For your final assignment in this course you will work on a month-long data science project. The goal of the project is to go through the complete data science process to answer questions you have about some topic of your own choosing. You will acquire the data, design your visualizations, run statistical analysis, and communicate the results.
You will work closely with other classmates in a team on this project. You can come up with your own teams and use Piazza to find prospective team members. If you can’t find a partner we will team you up randomly. We recognize that individual schedules, different time zones, preferences, and other constraints might limit your ability to work in a team. If this the case, ask us for permission to work alone. In general, we do not anticipate that the grades for each group member will be different. However, we reserve the right to assign different grades to each group member based on peer assessments (see below).
There are a few milestones for your final project. It is critical to note that no extensions will be given for any of the project due dates for any reason. Late days may not be used. Projects submitted after the final due date will not be graded. If you anticipate any issues (e.g., due to business travel) you need to send an email to the staff mailing list at least one week in advance.
|Tuesday, October 23||Team Registration due|
|Monday, November 17 by 2pm (EST)||Project proposals due|
|Week of November 17-21||Project review meeting with your TF|
|Wednesday, December 10 by 11:59pm (EST)||IPython Process book due|
|Wednesday, December 10 by 11:59pm (EST)||Peer assessment due|
|Friday, December 12 by 11:59pm (EST)||Project webpage and screencast due|
|Tuesday, December 16||Project presentations and best project prizes|
There are several deliverables for your project that will be graded individually to make up your final project score.
You start by filling out this google form to define your teams and a tentative project title. This form should be filled out by October 23, 2014. The title can be change at a later date.
Next, your team will submit this project proposal form by November 17, 2014 by 2pm EST. Each team will only need to submit one form. Based on your proposals we will assign a TF to your team who will guide you through the rest of the project. You will schedule a project review meeting with your TF during regular lecture times of the week marked in the schedule. Make sure all of your team members are present at the meeting. Online students can schedule a Skype meeting with their TF.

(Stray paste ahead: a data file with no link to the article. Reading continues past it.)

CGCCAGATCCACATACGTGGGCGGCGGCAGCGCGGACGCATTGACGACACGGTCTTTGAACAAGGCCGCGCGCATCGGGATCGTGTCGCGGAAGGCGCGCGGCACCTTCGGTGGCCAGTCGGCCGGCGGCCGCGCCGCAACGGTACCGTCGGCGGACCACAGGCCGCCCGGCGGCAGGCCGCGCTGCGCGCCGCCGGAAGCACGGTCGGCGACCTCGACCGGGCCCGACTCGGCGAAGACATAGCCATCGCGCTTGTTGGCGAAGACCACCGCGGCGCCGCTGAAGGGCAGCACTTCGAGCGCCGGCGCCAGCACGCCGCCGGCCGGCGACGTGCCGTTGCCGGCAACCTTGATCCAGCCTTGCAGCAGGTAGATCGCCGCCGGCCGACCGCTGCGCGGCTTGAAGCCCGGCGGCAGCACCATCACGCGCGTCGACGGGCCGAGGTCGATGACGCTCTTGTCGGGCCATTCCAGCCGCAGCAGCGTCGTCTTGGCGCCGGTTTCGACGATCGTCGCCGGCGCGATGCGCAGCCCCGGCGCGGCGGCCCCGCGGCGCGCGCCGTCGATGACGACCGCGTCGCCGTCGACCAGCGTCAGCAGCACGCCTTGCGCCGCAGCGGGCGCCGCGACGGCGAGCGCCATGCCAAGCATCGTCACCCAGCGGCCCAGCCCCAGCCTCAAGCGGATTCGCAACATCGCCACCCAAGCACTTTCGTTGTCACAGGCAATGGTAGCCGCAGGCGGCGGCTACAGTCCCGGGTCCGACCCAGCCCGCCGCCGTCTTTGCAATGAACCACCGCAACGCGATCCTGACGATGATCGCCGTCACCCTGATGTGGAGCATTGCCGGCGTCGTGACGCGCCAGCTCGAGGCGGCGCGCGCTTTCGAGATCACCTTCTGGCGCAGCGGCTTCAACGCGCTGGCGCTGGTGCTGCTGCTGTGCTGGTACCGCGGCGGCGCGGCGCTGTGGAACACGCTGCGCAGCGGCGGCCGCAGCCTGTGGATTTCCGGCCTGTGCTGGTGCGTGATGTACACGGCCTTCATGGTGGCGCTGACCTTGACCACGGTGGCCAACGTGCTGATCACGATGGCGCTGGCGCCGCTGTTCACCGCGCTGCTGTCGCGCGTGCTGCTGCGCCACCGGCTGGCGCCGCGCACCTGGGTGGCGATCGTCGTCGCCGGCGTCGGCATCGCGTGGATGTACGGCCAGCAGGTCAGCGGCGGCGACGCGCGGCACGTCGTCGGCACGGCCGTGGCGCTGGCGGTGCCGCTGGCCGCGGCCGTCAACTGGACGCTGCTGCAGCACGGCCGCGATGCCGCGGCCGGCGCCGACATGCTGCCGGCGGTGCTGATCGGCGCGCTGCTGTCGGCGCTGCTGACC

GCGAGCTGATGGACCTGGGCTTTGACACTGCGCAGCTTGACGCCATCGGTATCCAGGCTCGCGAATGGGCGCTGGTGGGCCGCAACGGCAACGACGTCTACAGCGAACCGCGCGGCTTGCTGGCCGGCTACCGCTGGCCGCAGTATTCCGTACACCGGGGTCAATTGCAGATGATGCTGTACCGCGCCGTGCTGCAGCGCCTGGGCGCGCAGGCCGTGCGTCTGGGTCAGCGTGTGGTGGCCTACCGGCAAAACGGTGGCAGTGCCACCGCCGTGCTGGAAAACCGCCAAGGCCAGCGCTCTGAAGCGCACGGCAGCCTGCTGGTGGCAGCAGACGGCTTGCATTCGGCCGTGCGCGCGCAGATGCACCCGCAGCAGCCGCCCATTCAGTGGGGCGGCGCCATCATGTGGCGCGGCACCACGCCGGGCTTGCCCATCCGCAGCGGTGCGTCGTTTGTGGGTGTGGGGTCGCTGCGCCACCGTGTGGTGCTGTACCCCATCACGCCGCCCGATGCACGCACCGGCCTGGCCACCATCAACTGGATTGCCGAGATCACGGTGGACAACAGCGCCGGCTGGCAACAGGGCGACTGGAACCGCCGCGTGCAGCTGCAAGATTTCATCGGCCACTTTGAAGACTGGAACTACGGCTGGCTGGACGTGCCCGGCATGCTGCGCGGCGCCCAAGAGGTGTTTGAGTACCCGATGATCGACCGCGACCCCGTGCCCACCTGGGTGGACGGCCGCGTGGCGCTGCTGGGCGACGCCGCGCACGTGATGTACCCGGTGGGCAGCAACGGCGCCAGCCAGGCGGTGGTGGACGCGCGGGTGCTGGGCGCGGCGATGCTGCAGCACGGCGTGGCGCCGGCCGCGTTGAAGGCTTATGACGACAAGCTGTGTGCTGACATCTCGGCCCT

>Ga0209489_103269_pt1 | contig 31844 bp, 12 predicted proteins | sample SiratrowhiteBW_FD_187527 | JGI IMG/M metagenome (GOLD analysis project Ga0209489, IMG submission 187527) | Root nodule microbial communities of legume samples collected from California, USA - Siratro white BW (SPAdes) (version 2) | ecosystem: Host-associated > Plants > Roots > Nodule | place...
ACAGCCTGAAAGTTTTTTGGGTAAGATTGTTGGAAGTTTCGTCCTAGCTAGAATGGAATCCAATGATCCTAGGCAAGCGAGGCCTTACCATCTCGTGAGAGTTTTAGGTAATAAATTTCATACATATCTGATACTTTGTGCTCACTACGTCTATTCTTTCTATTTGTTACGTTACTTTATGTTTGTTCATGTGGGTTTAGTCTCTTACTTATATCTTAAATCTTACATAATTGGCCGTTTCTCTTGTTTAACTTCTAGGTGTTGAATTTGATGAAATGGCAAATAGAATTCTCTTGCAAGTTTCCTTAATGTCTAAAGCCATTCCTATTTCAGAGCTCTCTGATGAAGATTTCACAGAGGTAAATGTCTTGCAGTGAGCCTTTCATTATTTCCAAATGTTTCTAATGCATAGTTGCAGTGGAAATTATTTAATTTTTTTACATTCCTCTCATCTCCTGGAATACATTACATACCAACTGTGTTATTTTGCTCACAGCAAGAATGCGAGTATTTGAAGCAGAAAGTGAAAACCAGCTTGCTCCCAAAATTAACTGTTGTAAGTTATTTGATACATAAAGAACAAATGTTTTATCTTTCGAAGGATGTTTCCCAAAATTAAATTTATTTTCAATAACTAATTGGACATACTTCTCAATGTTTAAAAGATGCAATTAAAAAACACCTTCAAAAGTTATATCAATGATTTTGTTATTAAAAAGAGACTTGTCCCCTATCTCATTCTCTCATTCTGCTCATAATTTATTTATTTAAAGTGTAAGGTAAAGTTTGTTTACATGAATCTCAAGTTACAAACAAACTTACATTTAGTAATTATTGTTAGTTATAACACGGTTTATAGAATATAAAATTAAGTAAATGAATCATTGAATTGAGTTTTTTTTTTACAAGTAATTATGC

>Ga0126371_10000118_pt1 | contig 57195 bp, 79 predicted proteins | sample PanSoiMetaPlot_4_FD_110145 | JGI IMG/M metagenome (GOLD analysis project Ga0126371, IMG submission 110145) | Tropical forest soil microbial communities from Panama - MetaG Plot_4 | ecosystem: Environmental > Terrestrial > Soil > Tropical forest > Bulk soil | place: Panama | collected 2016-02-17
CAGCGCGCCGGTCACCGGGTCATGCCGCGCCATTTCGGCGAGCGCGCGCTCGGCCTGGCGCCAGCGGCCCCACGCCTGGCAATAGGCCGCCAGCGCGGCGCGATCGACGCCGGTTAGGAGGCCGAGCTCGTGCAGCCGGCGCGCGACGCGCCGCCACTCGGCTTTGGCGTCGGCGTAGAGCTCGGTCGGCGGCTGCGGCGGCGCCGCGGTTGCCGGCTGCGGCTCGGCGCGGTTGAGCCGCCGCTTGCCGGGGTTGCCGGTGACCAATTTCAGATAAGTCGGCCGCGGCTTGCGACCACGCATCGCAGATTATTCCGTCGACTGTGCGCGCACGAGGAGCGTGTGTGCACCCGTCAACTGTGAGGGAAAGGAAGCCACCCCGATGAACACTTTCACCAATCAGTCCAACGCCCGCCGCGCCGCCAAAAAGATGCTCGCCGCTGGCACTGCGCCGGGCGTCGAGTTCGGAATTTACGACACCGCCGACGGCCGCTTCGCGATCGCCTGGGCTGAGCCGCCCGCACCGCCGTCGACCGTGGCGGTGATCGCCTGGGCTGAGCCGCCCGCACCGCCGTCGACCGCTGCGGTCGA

iPython Process Book
An important part of your project is your iPython process book. Your process book details your steps in developing your solution, including how you collected the data, alternative solutions you tried, describing statistical methods you used, and the insights you got. Equally important to your final results is how you got there! Your process book is the place you describe and document the space of possibilities you explored at each step of your project. We strongly advise you to include many visualizations in your process book.
Your process book should include the following topics. Depending on your project type the amount of discussion you devote to each of them will vary:
- Overview and Motivation: Provide an overview of the project goals and the motivation for it. Consider that this will be read by people who did not see your project proposal.
- Related Work: Anything that inspired you, such as a paper, a web site, or something we discussed in class.
- Initial Questions: What questions are you trying to answer? How did these questions evolve over the course of the project? What new questions did you consider in the course of your analysis?
- Data: Source, scraping method, cleanup, etc.
- Exploratory Analysis: What visualizations did you use to look at your data in different ways? What are the different statistical methods you considered? Justify the decisions you made, and show any major changes to your ideas. How did you reach these conclusions?
- Final Analysis: What did you learn about the data? How did you answer the questions? How can you justify your answers?
As this will be your only chance to describe your project in detail make sure that your process book is a standalone document that fully describes your process and results. The iPython Process book is due Wednesday December 10, 2014 by 11:59pm EST. For instructions on how to submit, please see Submission Instructions below.
We expect you to write high-quality and readable Python code in your process book. You should strive for doing things the right way and think about aspects such as reusability, error handling, etc. We also expect you to document your code.
It is important to provide positive feedback to people who truly worked hard for the good of the team and to also make suggestions to those you perceived not to be working as effectively on team tasks. We ask you to provide an honest assessment of the contributions of the members of your team, including yourself. The feedback you provide should reflect your judgment of each team member?s:
- Preparation - were they prepared during team meetings?
- Contribution - did they contribute productively to the team discussion and work?
- Respect for others’ ideas - did they encourage others to contribute their ideas?
- Flexibility - were they flexible when disagreements occurred?
Your teammate’s assessment of your contributions and the accuracy of your self-assessment will be considered as part of your overall project score. The peer assessment is due due Wednesday December 10, 2014 by 11:59pm EST. For instructions on how to submit, please see Submission Instructions below.